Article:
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Welcome to the next level. Arcturus are one of the most unique bands out there, and not in music alone: in a time where once-great acts are forcing upon our ears tired album after tired album, it is refreshing to see a band that simply stops making music until it has something to say. It’s been ten years since Arcturus’s last album and boy was it worth the wait. Arcturian is nothing short of fantastic; it’s dubbed as avant-garde black metal because of the musicians behind it but it’s so much more than that. It blends a masterful command of theatrics, never too cheesy or epic, industrial tendencies in the form of weird and gripping synths and one of the best vocal performances of the year.
To those familiar with ICS Vortex, that should come as no surprise. However, the amazing cleans on this album are not only impressive in a performative sense: they are also creative in composition. They draw on oriental, black metal and operatic influences to create the crowning moments of this album. The instruments lend the album its flesh but the vocals are the mind and soul of this creation, elevating it all to the degree of masterpiece. It is without a doubt when we say that this album is one of the most inventive and yet most infectious albums of 2015 so far. No album comes close to the perfect blend between approachability and bizarreness, of experimentation and cohesion.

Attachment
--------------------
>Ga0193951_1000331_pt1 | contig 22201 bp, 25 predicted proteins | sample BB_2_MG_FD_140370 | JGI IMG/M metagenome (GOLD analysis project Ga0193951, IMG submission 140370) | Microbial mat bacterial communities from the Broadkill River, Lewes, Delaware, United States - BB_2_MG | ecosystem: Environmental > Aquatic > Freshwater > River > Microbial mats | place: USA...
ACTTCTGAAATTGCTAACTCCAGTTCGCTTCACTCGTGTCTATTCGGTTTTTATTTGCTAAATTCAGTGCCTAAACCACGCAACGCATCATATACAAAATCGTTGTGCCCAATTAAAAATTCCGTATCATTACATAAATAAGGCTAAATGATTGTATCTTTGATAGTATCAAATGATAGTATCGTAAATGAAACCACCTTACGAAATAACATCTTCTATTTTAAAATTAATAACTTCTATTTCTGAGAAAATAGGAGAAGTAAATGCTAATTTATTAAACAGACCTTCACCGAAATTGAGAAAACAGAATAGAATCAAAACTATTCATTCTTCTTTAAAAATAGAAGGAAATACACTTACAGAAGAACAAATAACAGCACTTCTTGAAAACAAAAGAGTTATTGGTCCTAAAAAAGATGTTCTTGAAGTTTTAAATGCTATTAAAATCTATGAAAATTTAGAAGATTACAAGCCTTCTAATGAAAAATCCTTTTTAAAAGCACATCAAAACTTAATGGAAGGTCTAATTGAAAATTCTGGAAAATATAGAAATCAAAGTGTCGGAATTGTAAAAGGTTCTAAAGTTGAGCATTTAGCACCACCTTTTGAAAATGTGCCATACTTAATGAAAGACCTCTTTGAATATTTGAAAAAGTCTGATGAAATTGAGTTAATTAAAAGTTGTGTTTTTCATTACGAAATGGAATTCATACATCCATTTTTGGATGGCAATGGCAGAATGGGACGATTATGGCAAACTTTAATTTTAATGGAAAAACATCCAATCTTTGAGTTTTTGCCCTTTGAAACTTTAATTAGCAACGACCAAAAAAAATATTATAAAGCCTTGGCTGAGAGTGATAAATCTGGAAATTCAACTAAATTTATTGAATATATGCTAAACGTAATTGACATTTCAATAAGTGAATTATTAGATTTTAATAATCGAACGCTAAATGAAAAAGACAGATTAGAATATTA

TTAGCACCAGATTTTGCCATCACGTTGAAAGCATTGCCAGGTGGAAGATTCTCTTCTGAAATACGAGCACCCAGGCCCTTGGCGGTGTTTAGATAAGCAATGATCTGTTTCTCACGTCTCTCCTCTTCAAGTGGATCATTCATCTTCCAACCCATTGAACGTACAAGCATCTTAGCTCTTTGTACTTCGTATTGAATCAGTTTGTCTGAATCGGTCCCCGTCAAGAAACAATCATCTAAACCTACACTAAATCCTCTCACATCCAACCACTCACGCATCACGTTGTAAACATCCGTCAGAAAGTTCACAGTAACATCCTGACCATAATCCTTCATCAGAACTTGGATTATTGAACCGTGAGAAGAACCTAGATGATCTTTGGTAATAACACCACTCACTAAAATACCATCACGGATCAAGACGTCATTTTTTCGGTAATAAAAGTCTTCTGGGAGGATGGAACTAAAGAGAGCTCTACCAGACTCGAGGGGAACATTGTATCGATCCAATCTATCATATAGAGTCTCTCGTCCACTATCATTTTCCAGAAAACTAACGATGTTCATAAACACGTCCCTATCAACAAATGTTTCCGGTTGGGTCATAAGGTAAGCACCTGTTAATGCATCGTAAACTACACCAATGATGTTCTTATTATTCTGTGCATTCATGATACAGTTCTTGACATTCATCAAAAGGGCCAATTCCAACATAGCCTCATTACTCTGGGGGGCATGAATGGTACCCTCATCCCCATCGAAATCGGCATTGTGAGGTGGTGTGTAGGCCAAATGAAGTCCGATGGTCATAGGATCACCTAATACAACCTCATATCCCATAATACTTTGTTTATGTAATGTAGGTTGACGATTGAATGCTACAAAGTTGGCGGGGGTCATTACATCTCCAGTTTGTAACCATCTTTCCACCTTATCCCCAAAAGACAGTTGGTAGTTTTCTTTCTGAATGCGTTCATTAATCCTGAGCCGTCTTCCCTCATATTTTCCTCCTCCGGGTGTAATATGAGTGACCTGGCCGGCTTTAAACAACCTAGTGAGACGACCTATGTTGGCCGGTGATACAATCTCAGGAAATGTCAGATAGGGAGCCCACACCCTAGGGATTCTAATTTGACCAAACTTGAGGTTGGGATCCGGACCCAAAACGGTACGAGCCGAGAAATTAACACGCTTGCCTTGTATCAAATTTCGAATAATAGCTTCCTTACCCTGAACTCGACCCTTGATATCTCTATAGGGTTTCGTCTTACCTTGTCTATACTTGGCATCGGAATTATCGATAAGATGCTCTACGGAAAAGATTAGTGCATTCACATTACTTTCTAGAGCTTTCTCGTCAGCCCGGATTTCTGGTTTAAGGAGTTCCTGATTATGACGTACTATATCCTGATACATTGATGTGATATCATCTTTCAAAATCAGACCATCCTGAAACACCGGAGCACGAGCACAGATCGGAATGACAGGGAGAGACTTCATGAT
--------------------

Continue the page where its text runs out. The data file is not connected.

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Blue Swan Records have been a force to be reckoned with for a while. Containing such bands as Stolas and Secret Band, it’s one of the leading names in melodic hardcore. Once in the backdrop of this scene, Eidola have now burst onto center stage with their virtuous, sophomore effort, Degeneraterra. What’s this album like? Try mixing the angrier parts of Stolas with gates’s approach to melody, sprinkle in a groove section that draws from Red Hot Chilli Peppers and The Mars Volta while finally introducing the larger than life sound of Thrice and there you have Eidola.